2. Get external constituent buy-in before implementation. It took convincing ‘those who knew better’ – and in some cases a few trial runs – but after accomplishing mission success with team compositions different than the task-masters were used to, their eyes twinkled with anticipation that we would be able to do more than before without additional personnel. With their buy-in, they influenced their other subordinate organizations to adjust their processes to allow us to both accomplish more and respond more quickly.
  3. Newspaper with hot topic “Changes Ahead” lying on office desk.

    Training your leaders is critical. Any new way of doing things requires a different mindset for the leaders of the organization. It’s been said (I heard it from Kevin Berchelmann first) that the only people who like change are those who control it and those who benefit from it. (It’s also been said that the only ones who like change are wet babies.) Leaders can hardly over-communicate with their teams during a transition, so it’s important to be disciplined about having frequent meetings with the leaders of the new process(es) to LISTEN to their feedback. It’ll be evident by both the feedback and the manner in which it’s presented how that team is (or isn’t) adjusting to the new way. If a particular leader is stuck in the old model, find a different role for that person and find new leader for that team. No powerful anchors

  4. Keep your boss informed. This was a lesson that was much harder for me to learn than it should have been (ego, maybe?). I didn’t want my boss in my chili; as long as we were producing, I wanted him to leave us alone. Yeah, right. My boss was just as worried about “how will we handle the next crisis that comes along” as I was, and he had his bosses to pacify. After all, his success was measured in large part by our success – that’s the way it works for every leadership position. After some attitude adjustment, I discovered that by keeping him knowledgeable (not just informed, because he had to be able to articulate it to the most senior levels) about how the changes were making an difference – and would continue to make an even larger impact in the future – he was confident that we were prepared for the ‘crisis after next’. With that, he gave me (and my successor, and his) the freedom to lead without his unnecessary concern.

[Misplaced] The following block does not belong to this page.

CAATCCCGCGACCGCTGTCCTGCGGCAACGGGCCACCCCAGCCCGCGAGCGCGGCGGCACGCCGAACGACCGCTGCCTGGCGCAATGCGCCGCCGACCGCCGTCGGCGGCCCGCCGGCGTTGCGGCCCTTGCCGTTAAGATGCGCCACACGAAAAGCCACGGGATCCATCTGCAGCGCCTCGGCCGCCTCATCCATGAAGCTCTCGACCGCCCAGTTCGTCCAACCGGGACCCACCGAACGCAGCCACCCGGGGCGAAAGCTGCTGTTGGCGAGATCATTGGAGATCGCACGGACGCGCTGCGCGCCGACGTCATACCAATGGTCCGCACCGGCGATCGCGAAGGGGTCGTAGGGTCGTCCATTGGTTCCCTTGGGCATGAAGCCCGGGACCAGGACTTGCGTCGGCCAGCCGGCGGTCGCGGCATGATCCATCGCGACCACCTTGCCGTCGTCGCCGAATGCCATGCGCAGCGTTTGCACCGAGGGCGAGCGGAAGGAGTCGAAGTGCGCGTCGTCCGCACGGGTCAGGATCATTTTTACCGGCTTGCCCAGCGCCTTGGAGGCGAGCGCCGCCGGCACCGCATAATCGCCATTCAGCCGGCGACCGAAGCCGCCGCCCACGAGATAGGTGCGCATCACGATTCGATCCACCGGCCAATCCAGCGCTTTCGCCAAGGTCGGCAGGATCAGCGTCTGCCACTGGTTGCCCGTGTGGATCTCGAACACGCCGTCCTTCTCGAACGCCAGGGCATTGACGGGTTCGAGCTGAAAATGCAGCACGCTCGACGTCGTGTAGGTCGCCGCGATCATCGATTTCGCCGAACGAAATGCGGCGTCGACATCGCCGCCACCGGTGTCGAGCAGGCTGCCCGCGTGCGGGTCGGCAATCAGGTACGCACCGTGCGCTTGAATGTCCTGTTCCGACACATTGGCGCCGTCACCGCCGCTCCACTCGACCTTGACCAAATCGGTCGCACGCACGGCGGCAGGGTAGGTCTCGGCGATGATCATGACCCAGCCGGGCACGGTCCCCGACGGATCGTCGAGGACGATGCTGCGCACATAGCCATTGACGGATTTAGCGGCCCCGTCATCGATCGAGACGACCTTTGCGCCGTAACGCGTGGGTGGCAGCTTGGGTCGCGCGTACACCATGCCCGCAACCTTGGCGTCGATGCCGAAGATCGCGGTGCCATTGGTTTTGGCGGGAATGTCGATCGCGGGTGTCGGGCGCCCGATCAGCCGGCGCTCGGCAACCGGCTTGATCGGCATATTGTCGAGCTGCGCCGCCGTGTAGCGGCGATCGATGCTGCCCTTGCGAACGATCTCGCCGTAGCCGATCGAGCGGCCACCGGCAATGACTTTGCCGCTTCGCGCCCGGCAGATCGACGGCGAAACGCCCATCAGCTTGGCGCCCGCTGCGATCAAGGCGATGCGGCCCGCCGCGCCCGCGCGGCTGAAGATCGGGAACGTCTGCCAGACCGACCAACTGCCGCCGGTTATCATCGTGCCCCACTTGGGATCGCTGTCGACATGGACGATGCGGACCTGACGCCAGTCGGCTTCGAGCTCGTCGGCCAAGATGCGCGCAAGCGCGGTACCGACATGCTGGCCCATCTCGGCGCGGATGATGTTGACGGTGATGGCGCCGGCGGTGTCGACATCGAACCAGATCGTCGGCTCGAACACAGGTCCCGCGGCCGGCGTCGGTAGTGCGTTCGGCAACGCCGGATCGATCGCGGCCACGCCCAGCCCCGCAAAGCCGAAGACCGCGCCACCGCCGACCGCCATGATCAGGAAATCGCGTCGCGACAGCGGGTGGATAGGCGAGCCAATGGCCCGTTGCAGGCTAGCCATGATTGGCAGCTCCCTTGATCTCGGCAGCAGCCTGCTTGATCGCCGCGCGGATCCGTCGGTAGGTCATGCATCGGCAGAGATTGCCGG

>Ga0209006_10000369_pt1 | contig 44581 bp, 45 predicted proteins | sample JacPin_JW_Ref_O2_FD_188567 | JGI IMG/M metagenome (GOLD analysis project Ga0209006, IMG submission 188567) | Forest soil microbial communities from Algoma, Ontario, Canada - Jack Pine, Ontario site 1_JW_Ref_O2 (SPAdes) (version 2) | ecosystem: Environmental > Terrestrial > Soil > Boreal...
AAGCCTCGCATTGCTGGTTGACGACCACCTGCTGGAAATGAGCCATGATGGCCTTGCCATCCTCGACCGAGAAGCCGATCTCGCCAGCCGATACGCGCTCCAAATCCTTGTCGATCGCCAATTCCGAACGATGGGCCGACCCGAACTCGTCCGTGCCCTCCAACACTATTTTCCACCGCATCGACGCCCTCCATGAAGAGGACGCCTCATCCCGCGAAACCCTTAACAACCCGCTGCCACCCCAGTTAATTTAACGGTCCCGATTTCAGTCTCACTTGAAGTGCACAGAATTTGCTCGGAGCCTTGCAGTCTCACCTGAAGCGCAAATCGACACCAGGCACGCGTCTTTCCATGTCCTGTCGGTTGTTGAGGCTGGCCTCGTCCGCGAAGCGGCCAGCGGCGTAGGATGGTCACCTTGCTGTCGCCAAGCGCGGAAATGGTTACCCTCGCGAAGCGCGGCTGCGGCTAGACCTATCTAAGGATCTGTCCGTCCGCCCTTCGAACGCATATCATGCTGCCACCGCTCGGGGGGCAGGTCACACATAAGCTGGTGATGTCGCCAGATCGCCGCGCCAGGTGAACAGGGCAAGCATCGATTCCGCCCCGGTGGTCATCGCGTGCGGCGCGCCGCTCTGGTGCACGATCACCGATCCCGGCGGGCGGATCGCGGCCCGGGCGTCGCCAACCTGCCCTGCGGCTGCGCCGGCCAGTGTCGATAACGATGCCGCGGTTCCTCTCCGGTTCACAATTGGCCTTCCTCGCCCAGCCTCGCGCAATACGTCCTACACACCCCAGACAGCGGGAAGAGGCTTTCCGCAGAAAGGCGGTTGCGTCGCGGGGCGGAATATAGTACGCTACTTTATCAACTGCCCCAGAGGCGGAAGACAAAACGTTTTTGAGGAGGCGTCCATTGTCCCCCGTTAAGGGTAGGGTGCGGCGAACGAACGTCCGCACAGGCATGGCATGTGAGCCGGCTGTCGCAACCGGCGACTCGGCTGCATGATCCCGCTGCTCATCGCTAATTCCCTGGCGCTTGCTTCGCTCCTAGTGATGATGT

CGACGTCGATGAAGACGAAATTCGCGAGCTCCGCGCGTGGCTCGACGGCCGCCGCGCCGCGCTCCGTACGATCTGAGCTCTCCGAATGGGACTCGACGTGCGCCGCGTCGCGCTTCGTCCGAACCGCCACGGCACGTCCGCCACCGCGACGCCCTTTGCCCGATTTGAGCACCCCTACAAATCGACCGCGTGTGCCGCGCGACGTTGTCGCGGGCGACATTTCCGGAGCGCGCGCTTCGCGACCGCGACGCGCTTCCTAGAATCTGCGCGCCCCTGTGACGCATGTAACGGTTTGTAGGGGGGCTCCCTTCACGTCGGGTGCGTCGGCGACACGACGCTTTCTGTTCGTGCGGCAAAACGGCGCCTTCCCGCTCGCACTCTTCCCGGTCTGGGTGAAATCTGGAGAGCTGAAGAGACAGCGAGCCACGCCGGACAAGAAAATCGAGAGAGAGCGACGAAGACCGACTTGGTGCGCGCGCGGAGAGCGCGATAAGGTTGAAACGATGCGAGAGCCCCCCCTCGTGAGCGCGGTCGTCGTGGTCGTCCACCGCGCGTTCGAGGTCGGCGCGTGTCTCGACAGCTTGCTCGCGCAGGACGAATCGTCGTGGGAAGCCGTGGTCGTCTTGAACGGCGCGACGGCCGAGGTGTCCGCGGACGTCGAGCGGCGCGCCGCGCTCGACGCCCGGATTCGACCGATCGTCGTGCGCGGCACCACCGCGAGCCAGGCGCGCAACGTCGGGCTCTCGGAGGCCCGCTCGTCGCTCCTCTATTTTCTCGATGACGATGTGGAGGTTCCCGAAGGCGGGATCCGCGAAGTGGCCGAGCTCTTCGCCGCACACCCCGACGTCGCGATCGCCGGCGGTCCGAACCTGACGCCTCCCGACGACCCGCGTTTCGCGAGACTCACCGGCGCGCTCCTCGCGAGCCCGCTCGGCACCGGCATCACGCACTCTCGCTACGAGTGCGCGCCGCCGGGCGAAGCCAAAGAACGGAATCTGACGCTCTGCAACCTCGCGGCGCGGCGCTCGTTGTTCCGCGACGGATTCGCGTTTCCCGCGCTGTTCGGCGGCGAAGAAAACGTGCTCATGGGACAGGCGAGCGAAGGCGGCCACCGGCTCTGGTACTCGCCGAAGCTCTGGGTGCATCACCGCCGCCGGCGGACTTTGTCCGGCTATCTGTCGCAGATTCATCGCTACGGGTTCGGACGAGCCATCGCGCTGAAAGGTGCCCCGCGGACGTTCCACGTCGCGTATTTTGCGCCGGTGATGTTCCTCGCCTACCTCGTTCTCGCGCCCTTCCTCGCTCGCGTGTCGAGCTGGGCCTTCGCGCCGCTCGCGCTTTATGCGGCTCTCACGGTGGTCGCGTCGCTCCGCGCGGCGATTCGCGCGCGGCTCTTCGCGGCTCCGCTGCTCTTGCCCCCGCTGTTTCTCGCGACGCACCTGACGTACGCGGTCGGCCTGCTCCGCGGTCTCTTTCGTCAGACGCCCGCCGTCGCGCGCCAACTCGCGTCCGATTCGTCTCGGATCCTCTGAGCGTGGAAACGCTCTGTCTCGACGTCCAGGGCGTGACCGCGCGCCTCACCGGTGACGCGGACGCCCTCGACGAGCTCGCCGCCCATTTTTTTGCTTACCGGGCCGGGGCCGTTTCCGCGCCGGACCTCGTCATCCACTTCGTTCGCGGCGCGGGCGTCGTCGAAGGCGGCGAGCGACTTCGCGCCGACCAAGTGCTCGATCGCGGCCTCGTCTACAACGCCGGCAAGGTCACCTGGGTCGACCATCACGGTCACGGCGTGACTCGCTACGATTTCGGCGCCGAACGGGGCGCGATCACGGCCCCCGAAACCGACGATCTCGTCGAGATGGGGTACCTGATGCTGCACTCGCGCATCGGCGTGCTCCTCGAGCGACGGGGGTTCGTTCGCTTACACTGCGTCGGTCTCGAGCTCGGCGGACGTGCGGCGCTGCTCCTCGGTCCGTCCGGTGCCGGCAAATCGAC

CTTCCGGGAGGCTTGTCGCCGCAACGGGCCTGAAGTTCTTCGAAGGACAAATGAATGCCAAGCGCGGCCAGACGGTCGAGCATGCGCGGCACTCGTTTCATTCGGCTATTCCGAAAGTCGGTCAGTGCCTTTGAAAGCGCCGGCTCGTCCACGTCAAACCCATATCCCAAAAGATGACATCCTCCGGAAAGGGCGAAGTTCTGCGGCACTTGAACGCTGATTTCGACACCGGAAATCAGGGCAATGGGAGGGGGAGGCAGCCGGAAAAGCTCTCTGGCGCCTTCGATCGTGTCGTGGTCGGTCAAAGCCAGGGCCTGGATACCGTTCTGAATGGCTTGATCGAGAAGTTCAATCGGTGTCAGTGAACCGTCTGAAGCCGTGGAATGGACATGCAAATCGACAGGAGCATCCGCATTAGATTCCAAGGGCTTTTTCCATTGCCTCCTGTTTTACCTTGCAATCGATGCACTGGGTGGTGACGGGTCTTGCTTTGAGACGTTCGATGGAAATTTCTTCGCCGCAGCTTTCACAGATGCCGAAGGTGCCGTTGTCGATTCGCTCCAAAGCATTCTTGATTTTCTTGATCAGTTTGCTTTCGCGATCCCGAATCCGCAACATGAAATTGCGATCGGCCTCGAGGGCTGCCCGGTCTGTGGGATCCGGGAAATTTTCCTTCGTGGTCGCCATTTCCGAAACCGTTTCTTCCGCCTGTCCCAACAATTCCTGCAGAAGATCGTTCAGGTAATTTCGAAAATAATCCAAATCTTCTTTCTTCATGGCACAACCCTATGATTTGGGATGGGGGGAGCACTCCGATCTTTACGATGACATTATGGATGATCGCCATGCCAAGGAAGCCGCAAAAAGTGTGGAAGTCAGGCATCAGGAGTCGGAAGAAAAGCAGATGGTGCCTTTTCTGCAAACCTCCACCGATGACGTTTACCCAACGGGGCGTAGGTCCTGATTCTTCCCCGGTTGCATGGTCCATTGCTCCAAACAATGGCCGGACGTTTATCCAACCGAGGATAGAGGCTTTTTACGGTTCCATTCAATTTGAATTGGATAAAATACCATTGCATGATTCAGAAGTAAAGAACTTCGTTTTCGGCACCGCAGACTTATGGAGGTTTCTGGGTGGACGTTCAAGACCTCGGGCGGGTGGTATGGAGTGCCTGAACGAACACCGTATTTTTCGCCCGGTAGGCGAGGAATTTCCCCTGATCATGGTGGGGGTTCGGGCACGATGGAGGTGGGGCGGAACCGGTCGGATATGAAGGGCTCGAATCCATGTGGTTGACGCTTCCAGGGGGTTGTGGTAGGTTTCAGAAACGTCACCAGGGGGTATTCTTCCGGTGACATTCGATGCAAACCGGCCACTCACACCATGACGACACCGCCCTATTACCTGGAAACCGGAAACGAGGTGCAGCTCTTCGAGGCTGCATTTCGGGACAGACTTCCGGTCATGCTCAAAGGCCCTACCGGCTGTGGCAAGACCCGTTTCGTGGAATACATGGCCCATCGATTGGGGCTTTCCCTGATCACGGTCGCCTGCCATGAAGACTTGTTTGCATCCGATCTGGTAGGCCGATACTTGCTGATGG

5. Don’t neglect the leadership basics. Take care of the team. That means knowing what the people who make up the team have going on in their lives, making sure they have the knowledge and equipment to get their jobs done, and being available to listen – actively listen – to their concerns. They have to know you care or they won’t trust you to lead them.

What’s the next post-coronavirus crisis to shake up your industry? I can’t pretend to know, but as you’ve read repeatedly in this newsletter and elsewhere, leadership hasn’t changed all that much in the past several thousand years. Maybe the better question is: How should you prepare for it today?

It’s up to you, leaders.